New cyber security major aims for ethics

As society endures the joys and complications of technological advancement, the ethical dilemmas we face remain. At their monthly meeting on Nov. 4, Guilford College faculty approved a new cyber and network security major structured to address those issues.

Set for spring 2016, the program will focus on designing and implementing cyber security solutions, network investigatory processes and ethics.

According to documents provided by the College, the new major will “fulfill a need for those planning to engage in securing information systems and network investigatory work.”

Required are 10 courses: seven core and three elective. Of the core courses, four are new to Guilford: CTIS 370 CNS, CTIS 371 Computer Forensics, CTIS 471 Advanced CNS and a two-credit CTIS 320 CNS Seminar as a required non-technical course, aimed to address ethical concerns with a socio-political background.

Electives, such as 365 Ethics in a Digital World and PSCI 366 Global Terrorism, were chosen to bolster the program’s focus on digital security with a global perspective.

“The way we proposed the major was by adding a truly liberal arts component to it,” said Associate Professor of Justice and Policy Studies William Pizio, who co-founded the major along with Assistant Professor of Computing Technology and Information Systems Chafic Bou-Saba. “This will allow students to not only understand the technical skills associated, but to also put those skills into an ethical context.”

The decision to move the proposal further was based heavily on the major’s ethical focus.

“Guilford is the right place to have a cyber and network security major,” said Charles A. Dana Professor of Psychology Kathrynn Adams. “Other schools may just focus on the practical aspects and what is required to do the job. Guilford talks about ethics which enriches the program. I want ethical people driving technological advancement.”

Currently, Greensboro Technical Community College offers a two-year degree in cyber security. North Carolina A&T University also has a cyber security track associated with its computer science program. The new CNS major will aim for prospective students looking for an alternate approach to information security.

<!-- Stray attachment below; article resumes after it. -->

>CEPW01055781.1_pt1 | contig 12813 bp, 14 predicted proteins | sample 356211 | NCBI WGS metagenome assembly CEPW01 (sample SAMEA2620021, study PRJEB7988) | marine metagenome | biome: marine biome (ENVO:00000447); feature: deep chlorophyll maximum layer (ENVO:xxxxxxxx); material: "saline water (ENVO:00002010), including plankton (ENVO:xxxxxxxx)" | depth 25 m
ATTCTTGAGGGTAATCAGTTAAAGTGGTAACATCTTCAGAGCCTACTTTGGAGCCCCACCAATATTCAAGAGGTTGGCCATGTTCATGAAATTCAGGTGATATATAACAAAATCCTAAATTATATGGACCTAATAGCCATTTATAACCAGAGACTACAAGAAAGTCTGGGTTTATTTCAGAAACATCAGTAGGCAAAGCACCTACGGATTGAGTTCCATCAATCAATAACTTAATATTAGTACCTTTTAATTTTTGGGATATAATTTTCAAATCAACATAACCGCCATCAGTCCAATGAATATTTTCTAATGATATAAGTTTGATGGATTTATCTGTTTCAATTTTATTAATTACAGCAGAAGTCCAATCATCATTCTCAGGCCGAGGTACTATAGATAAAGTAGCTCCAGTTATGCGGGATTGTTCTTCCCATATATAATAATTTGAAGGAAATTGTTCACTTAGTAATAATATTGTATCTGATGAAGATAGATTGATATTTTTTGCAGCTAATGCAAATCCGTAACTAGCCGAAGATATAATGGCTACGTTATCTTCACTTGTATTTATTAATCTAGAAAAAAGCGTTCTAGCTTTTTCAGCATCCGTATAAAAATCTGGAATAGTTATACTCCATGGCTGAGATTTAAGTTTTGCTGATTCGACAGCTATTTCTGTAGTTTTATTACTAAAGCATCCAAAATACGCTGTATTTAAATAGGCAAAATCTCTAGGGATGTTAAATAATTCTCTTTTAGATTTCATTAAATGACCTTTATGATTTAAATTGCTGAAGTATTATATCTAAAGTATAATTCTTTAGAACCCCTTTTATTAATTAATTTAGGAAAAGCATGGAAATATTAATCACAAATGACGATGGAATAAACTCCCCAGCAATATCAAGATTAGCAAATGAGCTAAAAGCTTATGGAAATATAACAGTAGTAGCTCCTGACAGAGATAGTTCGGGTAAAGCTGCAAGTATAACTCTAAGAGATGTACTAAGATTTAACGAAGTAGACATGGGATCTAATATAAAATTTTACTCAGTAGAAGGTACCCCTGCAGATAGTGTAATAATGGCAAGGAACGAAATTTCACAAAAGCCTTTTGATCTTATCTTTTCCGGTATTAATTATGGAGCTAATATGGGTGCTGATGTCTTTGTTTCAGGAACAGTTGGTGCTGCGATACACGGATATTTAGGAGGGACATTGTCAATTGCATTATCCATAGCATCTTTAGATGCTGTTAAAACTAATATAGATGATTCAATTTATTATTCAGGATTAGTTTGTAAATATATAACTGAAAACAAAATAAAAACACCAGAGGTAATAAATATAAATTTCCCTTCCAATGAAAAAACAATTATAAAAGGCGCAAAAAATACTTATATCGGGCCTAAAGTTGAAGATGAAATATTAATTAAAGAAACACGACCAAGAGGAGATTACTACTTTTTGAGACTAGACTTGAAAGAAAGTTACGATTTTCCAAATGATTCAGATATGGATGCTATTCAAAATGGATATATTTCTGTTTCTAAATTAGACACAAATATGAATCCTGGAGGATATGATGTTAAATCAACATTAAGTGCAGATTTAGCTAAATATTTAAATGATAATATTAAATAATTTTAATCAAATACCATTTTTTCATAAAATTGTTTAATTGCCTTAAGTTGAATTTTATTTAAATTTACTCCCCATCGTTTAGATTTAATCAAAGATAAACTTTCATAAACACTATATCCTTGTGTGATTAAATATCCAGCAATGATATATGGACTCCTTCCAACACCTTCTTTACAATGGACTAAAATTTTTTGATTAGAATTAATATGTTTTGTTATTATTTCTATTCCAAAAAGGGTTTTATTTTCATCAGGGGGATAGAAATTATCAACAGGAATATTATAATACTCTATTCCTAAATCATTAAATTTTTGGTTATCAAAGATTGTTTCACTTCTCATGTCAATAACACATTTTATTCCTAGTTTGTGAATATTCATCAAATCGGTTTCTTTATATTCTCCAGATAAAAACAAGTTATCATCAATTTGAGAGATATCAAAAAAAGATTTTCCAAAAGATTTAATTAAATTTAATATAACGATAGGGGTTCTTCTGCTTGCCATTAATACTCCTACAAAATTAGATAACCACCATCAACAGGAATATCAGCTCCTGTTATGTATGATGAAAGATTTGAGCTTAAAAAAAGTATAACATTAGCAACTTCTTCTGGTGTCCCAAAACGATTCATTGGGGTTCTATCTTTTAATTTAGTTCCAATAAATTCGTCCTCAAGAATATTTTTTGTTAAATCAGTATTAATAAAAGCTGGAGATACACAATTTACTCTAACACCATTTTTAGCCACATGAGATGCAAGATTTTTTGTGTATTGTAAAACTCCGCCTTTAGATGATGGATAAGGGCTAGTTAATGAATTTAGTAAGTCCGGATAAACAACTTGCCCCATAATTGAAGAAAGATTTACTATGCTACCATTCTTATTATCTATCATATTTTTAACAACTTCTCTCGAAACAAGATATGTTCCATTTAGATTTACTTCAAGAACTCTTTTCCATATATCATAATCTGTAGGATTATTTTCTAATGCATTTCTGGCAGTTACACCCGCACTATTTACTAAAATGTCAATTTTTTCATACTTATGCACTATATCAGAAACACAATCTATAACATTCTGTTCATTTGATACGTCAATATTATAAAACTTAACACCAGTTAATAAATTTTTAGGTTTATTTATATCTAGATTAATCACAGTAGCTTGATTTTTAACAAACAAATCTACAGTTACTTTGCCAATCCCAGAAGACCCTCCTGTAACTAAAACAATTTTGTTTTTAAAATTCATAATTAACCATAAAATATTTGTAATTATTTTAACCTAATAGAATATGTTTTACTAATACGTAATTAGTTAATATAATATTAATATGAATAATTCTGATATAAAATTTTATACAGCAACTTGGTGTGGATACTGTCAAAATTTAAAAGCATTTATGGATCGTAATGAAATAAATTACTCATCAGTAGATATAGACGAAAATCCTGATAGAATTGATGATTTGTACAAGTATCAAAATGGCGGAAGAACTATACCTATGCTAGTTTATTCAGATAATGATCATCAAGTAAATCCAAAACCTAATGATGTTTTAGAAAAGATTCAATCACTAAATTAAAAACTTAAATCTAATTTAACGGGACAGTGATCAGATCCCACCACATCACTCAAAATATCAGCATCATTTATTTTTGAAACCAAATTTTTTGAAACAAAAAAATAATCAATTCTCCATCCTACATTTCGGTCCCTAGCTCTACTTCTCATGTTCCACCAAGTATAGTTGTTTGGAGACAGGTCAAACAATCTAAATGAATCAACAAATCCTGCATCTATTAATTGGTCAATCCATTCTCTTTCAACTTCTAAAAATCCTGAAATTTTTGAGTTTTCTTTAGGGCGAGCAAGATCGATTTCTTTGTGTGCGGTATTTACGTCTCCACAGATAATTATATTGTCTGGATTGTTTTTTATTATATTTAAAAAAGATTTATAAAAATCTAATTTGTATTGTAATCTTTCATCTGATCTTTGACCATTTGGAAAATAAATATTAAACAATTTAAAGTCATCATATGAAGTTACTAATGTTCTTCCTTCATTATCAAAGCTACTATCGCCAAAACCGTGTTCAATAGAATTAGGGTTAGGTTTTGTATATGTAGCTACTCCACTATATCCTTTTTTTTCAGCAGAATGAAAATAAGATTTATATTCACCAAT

“Several of my students have continued their education at A&T in their Information Assurance program,” said Astrid Todd, associate professor of computer technologies at GTCC. “A CNS program at Guilford (College) would likely affect student enrollment here positively as some students might be interested in continuing there.”

Despite a broad range of faculty support, including support even from other institutions, criticism of the program still exists.

“If we are to offer a major in cyber security, I would want it to include, as part of its core, a four-credit course on ethics and technology,” said Professor of Philosophy Nancy Daukas. “A course that encourages students to see the complex social and ethical context that generates both a need for cyber security and a potential for its misuse (is necessary).”

This opinion gained traction in the philosophy department.

“I’m very skeptical that anyone, regardless of department, could teach a course that’s only two credits, but that’s supposed to deeply explore CNS’s ethical dimensions, its sociopolitical dimensions, current trends in the field of cyber and network security and professional standards,” said Associate Professor of Philosophy Vance Ricks ‘92. “I don’t think the format and the intended course content complement each other.”

Despite the mixed reactions from faculty, the new major has sparked interest in the College’s future.

“All institutions, the world over, have to revitalize their programs in order to be responsive to change,” said Professor of Sociology & Anthropology Edwins Gwako. “(Guilford) is preparing students to be effective and efficient participants in a global village. Technology is very much at the heart of everything we do. We need to equip our students with the tools to become change agents in a technologically driven world.”

According to the proposal, “The major will be taught with the same level of faculty interaction that students currently get and will promote Guilford’s distinct interdisciplinary focus by offering courses across several different departments. Guilford’s program will fulfill these goals within the Guilford tradition.”

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